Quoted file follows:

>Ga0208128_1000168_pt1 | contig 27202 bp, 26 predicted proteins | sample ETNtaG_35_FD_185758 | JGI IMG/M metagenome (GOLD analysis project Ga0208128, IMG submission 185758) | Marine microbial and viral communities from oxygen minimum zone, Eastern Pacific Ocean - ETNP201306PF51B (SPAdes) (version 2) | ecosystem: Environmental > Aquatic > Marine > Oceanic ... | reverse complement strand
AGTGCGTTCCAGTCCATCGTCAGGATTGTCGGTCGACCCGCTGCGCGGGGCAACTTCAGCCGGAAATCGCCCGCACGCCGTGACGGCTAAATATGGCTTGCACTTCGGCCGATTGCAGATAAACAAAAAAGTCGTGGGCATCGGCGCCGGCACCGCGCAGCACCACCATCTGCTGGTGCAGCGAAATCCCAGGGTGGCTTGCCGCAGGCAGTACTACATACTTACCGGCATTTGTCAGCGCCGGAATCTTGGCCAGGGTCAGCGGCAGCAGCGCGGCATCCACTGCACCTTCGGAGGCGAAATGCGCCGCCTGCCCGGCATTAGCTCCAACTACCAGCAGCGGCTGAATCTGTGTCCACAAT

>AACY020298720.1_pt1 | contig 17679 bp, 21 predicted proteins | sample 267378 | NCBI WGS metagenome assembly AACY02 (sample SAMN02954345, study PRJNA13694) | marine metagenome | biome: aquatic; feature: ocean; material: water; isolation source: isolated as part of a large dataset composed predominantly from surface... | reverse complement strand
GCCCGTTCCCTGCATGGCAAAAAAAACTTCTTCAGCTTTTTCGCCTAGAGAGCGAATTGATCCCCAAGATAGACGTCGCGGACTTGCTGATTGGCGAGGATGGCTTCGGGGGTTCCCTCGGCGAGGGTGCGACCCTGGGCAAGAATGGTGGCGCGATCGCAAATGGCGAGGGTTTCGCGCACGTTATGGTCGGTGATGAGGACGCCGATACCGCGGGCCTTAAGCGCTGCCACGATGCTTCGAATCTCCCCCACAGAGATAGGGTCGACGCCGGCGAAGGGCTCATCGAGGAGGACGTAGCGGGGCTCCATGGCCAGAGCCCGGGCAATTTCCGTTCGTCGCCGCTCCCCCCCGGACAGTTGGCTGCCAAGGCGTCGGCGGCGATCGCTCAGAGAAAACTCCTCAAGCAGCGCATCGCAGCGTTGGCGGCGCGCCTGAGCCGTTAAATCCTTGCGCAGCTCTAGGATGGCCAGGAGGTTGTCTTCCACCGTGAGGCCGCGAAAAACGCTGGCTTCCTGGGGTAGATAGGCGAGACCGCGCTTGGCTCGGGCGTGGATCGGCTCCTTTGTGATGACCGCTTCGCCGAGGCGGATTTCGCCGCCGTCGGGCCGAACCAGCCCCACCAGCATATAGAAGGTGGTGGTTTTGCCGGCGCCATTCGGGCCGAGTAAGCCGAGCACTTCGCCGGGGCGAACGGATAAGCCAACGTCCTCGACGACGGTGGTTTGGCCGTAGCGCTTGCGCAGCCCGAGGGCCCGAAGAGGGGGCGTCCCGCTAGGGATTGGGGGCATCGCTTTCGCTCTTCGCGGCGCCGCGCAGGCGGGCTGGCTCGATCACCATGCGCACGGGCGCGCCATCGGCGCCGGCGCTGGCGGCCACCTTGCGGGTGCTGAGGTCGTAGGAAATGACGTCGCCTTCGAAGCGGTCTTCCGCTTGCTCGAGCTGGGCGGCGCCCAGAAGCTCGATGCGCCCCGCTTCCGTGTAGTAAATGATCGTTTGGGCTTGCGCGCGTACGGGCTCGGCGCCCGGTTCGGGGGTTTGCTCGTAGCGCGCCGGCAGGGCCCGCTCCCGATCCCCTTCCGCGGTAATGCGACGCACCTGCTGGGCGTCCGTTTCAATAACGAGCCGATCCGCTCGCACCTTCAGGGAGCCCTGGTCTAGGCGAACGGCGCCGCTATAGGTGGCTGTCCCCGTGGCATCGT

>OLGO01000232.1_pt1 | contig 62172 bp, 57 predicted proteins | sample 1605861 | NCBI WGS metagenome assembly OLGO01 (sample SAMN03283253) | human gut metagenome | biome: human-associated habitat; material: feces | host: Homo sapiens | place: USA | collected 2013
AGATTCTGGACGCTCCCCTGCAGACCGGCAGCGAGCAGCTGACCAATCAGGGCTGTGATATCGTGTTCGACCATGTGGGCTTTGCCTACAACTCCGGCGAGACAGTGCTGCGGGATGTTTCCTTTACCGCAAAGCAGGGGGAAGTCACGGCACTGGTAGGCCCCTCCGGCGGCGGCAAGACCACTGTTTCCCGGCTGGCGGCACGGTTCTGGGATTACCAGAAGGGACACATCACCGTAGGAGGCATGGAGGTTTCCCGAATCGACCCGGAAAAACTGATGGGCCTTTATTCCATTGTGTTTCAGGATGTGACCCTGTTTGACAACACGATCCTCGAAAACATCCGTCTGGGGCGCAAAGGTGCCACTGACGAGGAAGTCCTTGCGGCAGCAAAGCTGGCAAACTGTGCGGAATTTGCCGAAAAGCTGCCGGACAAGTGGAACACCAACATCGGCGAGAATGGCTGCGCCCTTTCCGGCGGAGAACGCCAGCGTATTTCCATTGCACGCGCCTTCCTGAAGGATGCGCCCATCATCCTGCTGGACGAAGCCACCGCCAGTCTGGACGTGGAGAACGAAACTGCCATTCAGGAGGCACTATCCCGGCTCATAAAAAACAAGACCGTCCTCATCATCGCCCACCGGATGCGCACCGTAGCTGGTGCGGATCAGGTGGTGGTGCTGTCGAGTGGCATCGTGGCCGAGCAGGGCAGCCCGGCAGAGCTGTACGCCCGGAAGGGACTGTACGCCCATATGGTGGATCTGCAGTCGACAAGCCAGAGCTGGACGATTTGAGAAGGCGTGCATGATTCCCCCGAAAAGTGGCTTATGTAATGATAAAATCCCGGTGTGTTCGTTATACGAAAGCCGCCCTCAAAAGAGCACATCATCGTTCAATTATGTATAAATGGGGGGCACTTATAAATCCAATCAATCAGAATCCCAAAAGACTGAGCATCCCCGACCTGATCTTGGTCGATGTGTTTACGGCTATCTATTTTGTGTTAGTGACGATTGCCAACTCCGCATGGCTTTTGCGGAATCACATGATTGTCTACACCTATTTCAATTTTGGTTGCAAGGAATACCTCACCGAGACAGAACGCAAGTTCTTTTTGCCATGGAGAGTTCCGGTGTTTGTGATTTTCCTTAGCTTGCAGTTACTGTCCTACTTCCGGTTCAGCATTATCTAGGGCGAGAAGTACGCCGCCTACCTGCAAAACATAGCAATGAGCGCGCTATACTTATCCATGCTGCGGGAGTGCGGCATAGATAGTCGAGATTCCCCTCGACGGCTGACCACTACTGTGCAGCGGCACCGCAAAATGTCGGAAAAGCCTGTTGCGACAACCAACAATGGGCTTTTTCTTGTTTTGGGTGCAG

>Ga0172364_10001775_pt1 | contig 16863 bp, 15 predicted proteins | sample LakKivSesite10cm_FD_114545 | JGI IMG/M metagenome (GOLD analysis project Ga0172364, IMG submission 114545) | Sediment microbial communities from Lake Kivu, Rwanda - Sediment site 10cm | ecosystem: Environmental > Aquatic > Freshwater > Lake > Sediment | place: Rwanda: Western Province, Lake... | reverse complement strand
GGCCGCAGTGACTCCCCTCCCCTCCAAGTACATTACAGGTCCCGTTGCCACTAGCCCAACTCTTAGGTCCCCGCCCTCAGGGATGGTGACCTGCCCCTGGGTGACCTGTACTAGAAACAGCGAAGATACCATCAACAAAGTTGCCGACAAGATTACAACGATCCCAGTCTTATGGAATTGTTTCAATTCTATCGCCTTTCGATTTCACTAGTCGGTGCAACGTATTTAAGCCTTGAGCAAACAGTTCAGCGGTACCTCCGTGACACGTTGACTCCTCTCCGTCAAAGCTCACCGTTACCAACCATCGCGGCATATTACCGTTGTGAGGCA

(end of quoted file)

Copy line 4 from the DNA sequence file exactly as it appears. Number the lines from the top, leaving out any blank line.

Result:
GCCCGTTCCCTGCATGGCAAAAAAAACTTCTTCAGCTTTTTCGCCTAGAGAGCGAATTGATCCCCAAGATAGACGTCGCGGACTTGCTGATTGGCGAGGATGGCTTCGGGGGTTCCCTCGGCGAGGGTGCGACCCTGGGCAAGAATGGTGGCGCGATCGCAAATGGCGAGGGTTTCGCGCACGTTATGGTCGGTGATGAGGACGCCGATACCGCGGGCCTTAAGCGCTGCCACGATGCTTCGAATCTCCCCCACAGAGATAGGGTCGACGCCGGCGAAGGGCTCATCGAGGAGGACGTAGCGGGGCTCCATGGCCAGAGCCCGGGCAATTTCCGTTCGTCGCCGCTCCCCCCCGGACAGTTGGCTGCCAAGGCGTCGGCGGCGATCGCTCAGAGAAAACTCCTCAAGCAGCGCATCGCAGCGTTGGCGGCGCGCCTGAGCCGTTAAATCCTTGCGCAGCTCTAGGATGGCCAGGAGGTTGTCTTCCACCGTGAGGCCGCGAAAAACGCTGGCTTCCTGGGGTAGATAGGCGAGACCGCGCTTGGCTCGGGCGTGGATCGGCTCCTTTGTGATGACCGCTTCGCCGAGGCGGATTTCGCCGCCGTCGGGCCGAACCAGCCCCACCAGCATATAGAAGGTGGTGGTTTTGCCGGCGCCATTCGGGCCGAGTAAGCCGAGCACTTCGCCGGGGCGAACGGATAAGCCAACGTCCTCGACGACGGTGGTTTGGCCGTAGCGCTTGCGCAGCCCGAGGGCCCGAAGAGGGGGCGTCCCGCTAGGGATTGGGGGCATCGCTTTCGCTCTTCGCGGCGCCGCGCAGGCGGGCTGGCTCGATCACCATGCGCACGGGCGCGCCATCGGCGCCGGCGCTGGCGGCCACCTTGCGGGTGCTGAGGTCGTAGGAAATGACGTCGCCTTCGAAGCGGTCTTCCGCTTGCTCGAGCTGGGCGGCGCCCAGAAGCTCGATGCGCCCCGCTTCCGTGTAGTAAATGATCGTTTGGGCTTGCGCGCGTACGGGCTCGGCGCCCGGTTCGGGGGTTTGCTCGTAGCGCGCCGGCAGGGCCCGCTCCCGATCCCCTTCCGCGGTAATGCGACGCACCTGCTGGGCGTCCGTTTCAATAACGAGCCGATCCGCTCGCACCTTCAGGGAGCCCTGGTCTAGGCGAACGGCGCCGCTATAGGTGGCTGTCCCCGTGGCATCGT